Blackpool Electric Tramway Company

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Blackpool Electric Tramway Company
Blackpool Electric Tramway Company No 4.jpg
Car No. 4 at the National Tramway Museum
Open29 September 1885
Close10 September 1892
Track gauge1,435 mm (4 ft 8 12 in)
Propulsion system(s)Conduit electric
Depot(s)Blundell Street
Route length1 mile (1.6 km)

Blackpool Electric Tramway Company operated a tramway service in Blackpool between 1885 and 1893.[1] It was the first electric tramway in England.


On 3 December 1884, Blackpool Corporation agreed to use Michael Holroyd Smith's conduit tramway and granted him a seven-year concession.

The Blackpool Electric Tramway Company was formed in January 1885, and set up with capital[2] of £30,000 (equivalent to £3,182,957 in 2018).[3] The first rail was laid in March and the first test runs were made on 29 June. The tramway was officially opened on 29 September 1885. The Chairman of the company was Alderman Richard Horsfall. The location caused many problems for the conduit system and the company employed horses to pull trams when the track was flooded.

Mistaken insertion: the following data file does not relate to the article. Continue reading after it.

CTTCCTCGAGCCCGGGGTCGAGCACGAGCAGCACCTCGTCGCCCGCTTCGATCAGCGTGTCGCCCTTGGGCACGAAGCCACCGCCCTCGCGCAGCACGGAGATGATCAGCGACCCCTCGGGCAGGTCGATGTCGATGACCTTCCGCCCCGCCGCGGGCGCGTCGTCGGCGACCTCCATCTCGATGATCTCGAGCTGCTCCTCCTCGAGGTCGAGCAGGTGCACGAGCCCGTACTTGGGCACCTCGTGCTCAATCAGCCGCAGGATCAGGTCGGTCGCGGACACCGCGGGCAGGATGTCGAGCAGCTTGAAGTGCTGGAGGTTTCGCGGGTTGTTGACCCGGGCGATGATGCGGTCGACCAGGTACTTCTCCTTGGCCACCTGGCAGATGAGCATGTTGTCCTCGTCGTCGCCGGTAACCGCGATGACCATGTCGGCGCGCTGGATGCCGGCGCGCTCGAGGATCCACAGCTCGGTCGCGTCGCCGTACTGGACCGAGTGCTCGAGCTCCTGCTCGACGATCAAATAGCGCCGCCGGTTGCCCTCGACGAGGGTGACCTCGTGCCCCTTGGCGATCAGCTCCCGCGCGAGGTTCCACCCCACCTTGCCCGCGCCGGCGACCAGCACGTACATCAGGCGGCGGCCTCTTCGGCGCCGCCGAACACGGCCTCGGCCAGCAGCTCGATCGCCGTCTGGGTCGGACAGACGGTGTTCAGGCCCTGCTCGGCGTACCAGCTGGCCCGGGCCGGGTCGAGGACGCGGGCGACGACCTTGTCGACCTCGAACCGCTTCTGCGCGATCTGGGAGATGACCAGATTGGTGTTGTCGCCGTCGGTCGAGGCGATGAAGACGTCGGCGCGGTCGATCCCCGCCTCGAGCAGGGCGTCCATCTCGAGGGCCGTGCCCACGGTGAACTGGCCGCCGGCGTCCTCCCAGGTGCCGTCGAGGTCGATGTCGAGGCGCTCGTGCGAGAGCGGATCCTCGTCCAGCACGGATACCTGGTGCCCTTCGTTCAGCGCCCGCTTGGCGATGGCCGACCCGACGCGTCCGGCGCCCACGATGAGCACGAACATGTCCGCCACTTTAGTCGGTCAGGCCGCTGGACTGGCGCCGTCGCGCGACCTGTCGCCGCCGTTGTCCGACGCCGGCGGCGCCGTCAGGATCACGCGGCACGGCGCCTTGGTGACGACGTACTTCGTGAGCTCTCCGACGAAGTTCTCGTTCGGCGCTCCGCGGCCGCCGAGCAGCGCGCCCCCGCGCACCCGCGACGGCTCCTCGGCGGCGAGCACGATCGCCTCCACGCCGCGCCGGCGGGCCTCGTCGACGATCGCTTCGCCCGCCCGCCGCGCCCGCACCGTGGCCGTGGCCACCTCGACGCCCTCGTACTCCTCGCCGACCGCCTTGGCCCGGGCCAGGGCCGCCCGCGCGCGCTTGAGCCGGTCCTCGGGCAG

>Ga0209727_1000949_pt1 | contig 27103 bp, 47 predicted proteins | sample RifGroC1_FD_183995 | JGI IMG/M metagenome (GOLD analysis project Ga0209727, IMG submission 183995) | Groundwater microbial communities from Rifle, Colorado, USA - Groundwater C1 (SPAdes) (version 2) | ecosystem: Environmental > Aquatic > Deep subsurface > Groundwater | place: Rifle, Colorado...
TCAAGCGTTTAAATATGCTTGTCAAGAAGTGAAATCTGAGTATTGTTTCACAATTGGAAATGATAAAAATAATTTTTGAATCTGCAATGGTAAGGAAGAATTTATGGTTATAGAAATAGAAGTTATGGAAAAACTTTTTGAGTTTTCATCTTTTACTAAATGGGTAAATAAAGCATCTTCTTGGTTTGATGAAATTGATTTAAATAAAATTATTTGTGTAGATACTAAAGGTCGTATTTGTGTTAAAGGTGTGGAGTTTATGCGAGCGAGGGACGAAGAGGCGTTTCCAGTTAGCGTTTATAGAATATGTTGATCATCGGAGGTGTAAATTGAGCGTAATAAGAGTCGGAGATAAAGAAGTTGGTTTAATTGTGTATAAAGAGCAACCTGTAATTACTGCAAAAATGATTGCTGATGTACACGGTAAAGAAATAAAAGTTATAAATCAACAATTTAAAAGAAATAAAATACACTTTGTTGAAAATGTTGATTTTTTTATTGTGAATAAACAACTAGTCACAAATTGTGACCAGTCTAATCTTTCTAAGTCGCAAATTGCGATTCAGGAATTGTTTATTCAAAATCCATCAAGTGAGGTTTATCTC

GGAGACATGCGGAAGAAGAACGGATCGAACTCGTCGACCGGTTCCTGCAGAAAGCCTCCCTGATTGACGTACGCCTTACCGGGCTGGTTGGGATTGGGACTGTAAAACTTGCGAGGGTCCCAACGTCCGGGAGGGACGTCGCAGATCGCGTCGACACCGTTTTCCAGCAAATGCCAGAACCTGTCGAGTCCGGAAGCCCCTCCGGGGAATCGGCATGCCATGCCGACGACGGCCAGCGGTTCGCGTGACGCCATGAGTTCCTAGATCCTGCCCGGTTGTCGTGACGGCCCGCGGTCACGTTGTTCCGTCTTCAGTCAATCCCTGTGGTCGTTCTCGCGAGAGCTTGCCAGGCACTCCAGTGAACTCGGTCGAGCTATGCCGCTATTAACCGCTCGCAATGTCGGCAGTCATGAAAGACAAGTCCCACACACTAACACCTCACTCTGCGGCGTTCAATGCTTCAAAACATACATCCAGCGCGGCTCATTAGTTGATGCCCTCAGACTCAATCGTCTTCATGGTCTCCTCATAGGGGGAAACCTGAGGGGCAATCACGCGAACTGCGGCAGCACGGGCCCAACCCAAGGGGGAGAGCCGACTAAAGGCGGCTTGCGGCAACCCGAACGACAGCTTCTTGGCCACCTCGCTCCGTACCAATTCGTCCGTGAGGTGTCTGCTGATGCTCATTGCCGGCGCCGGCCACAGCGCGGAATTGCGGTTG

With further extensions, the line ran from Cocker Street to Dean Street near South Pier[4] and from Manchester Square along Lytham Road.

The tramway was a financial success. In 1890 the profits of the year were £2,983 (equivalent to £322,469 in 2018),[3] out of which a dividend of 7 per cent was paid.


When the lease expired, the Corporation took over the tramway on 18 September 1893, and it continued as Blackpool Corporation Tramway. The Blackpool Electric Tramway Company was wound up.[5]

Car 4 survived and is preserved at the National Tramway Museum.


  1. ^ The Golden Age of Tramways. Published by Taylor and Francis.
  2. ^ Railway times: Volume 48, Part 1. 1885
  3. ^ a b UK Retail Price Index inflation figures are based on data from Clark, Gregory (2017). "The Annual RPI and Average Earnings for Britain, 1209 to Present (New Series)". MeasuringWorth. Retrieved 27 January 2019.
  4. ^ "Blackpool Trams". Fylde Tramway Society. 3 September 2004. Retrieved 4 April 2012.
  5. ^ Electrical review: Volume 31, 1893